I also tried the Arie Gold – a burger combo that involved foie gras, madeira and truffle. The bread that it was sandwiched in didn’t quite work as a burger-holding device, but the flavours were undeniably luxurious and sublime. I also went a little overboard on the gin & tonics, of which there were several delicious varieties – they all came in those fishbowl-sized glasses that seem to extend summer by at least the hour that it takes you to drink them.

So, there we have it: finally a reason to return to Amsterdam Oost… Thank you, Smokin Barrels, for restoring my faith in customer service – see you next weekend?

Leave a comment...
Oct 222014
 
 October 22, 2014  Restaurant reviews 7 Responses »

Paper Planes (Lunch and brunch) 4 Star Rating
Rokin 81 (Dam), 06 52695463, website

A couple of weeks ago, I read an article in the Guardian about the complex (and somewhat American) art of hacking a menu. Hacking the menu (for those who, like me, have no idea what this is) means either a) asking for things that aren’t on the menu at all (signature dishes that only those in the know are even aware the chef has in their repertoire); or b) ordering something that is on the menu but then customizing it to within an inch of its life. Asking for bacon instead of cheese on your burger, for instance, before requesting a gluten-free bun and a side of onion rings instead of chips.

The Guardian article suggests, with good reason, that the concept of hacking the menu has something innately un-British about it. We’re all programmed to either eat what we’re given and be polite about it, or eat what we’re given and then delight in moaning about it afterwards (I guess I fall into the latter category). But one thing us Brits will never do is just say what we actually want.

Determined to buck the national stereotype, I found myself in new brunch joint Paper Planes with a dilemma: should I order the porridge, suck up the fact that I don’t much like cinnamon (except in tagine), and forego the fresh fruit? Should I opt instead for cool natural yoghurt (literally one of my favourite things in the world) with fresh and dried fruits, and just accept the fact that this was not going to be a morning for carbs? Or should I (shock horror) just ask for what I damn well want?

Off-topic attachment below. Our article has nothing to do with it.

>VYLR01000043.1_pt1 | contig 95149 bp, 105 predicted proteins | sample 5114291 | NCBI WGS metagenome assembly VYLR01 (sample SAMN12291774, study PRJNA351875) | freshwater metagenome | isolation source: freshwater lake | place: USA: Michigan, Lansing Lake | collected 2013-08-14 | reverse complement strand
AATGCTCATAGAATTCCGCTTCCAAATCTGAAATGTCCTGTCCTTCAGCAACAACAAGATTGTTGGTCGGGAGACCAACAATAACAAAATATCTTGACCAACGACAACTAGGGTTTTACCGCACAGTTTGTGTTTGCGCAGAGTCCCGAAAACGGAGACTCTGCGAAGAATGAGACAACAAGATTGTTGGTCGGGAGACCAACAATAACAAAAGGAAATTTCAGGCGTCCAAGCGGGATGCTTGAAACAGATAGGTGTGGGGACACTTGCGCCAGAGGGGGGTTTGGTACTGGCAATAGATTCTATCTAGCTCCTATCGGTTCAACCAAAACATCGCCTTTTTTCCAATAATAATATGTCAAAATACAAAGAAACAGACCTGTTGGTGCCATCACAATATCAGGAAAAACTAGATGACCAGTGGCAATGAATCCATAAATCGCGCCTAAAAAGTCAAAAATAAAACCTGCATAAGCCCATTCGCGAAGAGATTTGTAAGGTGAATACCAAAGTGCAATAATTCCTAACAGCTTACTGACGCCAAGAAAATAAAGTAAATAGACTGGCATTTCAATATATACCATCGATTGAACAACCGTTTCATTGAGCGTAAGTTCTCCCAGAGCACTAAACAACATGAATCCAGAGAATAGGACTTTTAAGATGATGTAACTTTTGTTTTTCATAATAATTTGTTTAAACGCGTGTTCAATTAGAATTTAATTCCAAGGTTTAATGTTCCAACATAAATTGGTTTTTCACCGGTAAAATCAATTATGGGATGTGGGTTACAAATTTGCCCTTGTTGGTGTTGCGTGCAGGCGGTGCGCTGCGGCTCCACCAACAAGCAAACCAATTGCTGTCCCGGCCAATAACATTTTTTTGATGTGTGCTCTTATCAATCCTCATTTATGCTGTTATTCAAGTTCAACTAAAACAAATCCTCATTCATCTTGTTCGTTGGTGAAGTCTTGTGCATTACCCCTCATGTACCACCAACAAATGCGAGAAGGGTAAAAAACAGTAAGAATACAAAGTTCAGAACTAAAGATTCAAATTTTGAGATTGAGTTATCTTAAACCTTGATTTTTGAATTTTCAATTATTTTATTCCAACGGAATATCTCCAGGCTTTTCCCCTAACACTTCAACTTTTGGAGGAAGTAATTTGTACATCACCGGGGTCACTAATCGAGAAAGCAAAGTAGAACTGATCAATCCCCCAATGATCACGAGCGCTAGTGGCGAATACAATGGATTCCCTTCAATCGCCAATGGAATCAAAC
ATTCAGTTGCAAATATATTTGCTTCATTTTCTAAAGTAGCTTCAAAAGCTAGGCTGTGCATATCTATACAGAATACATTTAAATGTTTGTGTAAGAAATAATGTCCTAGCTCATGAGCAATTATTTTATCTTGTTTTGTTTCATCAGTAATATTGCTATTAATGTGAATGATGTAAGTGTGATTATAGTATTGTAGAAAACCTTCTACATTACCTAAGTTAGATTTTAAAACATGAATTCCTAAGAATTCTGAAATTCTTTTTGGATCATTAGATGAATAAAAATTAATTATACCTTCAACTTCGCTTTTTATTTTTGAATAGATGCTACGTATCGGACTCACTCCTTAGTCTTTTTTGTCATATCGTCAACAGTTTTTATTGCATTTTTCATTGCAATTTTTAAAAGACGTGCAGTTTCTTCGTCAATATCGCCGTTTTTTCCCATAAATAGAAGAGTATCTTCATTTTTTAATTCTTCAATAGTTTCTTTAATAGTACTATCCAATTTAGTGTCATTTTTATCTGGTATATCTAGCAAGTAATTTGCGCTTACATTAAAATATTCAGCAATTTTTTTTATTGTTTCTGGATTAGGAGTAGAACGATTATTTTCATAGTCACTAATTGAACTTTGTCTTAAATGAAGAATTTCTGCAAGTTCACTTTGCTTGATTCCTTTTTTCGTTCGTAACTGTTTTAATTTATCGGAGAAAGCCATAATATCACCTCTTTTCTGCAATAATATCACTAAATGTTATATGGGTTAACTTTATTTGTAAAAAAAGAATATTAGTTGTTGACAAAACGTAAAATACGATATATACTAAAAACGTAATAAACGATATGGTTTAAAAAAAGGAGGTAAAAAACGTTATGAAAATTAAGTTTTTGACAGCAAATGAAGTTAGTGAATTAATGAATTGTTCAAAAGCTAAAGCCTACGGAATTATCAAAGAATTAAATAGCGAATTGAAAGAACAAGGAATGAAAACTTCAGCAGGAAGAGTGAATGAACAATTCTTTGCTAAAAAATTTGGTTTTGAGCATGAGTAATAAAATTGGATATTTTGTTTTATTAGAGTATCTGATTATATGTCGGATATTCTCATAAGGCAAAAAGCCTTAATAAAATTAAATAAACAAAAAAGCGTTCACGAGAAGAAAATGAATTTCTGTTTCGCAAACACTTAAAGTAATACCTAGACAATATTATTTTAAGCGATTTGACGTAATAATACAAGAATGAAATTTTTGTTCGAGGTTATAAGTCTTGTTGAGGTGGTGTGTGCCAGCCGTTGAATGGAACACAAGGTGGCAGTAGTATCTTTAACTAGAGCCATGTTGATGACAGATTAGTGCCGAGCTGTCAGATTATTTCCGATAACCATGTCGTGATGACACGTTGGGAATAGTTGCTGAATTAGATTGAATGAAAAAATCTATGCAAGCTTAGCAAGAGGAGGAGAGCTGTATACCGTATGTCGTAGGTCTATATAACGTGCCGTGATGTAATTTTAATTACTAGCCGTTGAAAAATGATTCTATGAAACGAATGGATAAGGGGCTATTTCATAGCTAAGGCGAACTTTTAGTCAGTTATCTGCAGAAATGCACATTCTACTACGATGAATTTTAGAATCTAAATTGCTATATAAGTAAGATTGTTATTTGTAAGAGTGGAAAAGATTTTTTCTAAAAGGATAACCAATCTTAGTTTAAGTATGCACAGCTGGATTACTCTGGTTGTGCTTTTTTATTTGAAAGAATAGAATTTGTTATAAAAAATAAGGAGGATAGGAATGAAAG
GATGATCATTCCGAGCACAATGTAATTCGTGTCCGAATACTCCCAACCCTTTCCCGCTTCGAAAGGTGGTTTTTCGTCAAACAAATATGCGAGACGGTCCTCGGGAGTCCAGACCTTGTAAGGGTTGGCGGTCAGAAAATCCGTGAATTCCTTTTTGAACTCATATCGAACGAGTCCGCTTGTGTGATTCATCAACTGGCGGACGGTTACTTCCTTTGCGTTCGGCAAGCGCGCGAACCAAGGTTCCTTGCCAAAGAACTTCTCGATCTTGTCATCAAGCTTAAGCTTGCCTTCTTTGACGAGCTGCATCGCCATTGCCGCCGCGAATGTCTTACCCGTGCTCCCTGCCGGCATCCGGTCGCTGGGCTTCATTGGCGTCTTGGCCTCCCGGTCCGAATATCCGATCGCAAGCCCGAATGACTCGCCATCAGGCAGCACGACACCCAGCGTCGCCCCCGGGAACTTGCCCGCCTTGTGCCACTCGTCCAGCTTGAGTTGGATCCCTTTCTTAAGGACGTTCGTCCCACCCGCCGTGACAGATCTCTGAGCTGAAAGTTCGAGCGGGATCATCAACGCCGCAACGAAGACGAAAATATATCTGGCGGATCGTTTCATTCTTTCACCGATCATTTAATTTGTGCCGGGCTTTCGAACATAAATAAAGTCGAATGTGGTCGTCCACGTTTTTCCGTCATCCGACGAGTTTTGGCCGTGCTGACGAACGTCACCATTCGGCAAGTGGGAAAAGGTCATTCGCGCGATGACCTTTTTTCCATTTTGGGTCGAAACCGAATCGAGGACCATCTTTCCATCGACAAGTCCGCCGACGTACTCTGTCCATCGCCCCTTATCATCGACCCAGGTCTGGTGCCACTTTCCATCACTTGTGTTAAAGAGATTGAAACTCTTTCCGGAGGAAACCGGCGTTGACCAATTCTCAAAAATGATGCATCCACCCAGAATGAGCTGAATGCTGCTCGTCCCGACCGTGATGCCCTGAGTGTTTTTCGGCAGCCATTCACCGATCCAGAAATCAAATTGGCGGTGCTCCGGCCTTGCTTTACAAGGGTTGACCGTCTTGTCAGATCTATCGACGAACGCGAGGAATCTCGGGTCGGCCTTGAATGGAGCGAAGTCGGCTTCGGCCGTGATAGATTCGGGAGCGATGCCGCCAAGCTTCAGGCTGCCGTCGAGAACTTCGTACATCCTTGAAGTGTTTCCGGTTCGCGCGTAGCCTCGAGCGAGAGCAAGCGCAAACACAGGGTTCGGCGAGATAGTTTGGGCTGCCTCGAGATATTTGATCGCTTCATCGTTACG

I think you can guess what’s coming next: yes, I hacked the menu. I felt like an American: I could do anything! This was the land of the free! Yes we can!

Paper Planes - Amsterdam - breakfast brunch

Plus, brunch netted me the best Instagram photo I’ve ever taken. Double score.

My porridge arrived with dried fruits, seeds, fresh apples and bananas to boot. But the porridge itself was kind of dry, so – still riding my menu-hacking wave – I asked for some cream. They didn’t have any – so they offered me yoghurt instead. Oh what joy! I got to have my porridge AND eat my yoghurt! This – I thought conspiratorially inside my little British brain – this is what it must feel like to be a New Yorker…

Afterwards, I discovered that Paper Planes’ goal is “to create a Los Angeles vibe that we may sometimes miss in this lovely city”. Well, no wonder my menu-hacking was such a success… and thank god I read this before I tried it out in a brown café (“Yes, I’d like bitterballen with ketchup, please!”) and told to f*ck off. Because at the end of the day, I doubt that menu hacking is likely to take off in Amsterdam – just as it’s unlikely to take off in the UK. Us Europeans just aren’t trained for it.

But if you’re feeling brave, confident, and ready to put on a teensy bit of American swagger, get down to Paper Planes to practice your hacking skills. It’s strangely liberating…

Leave a comment...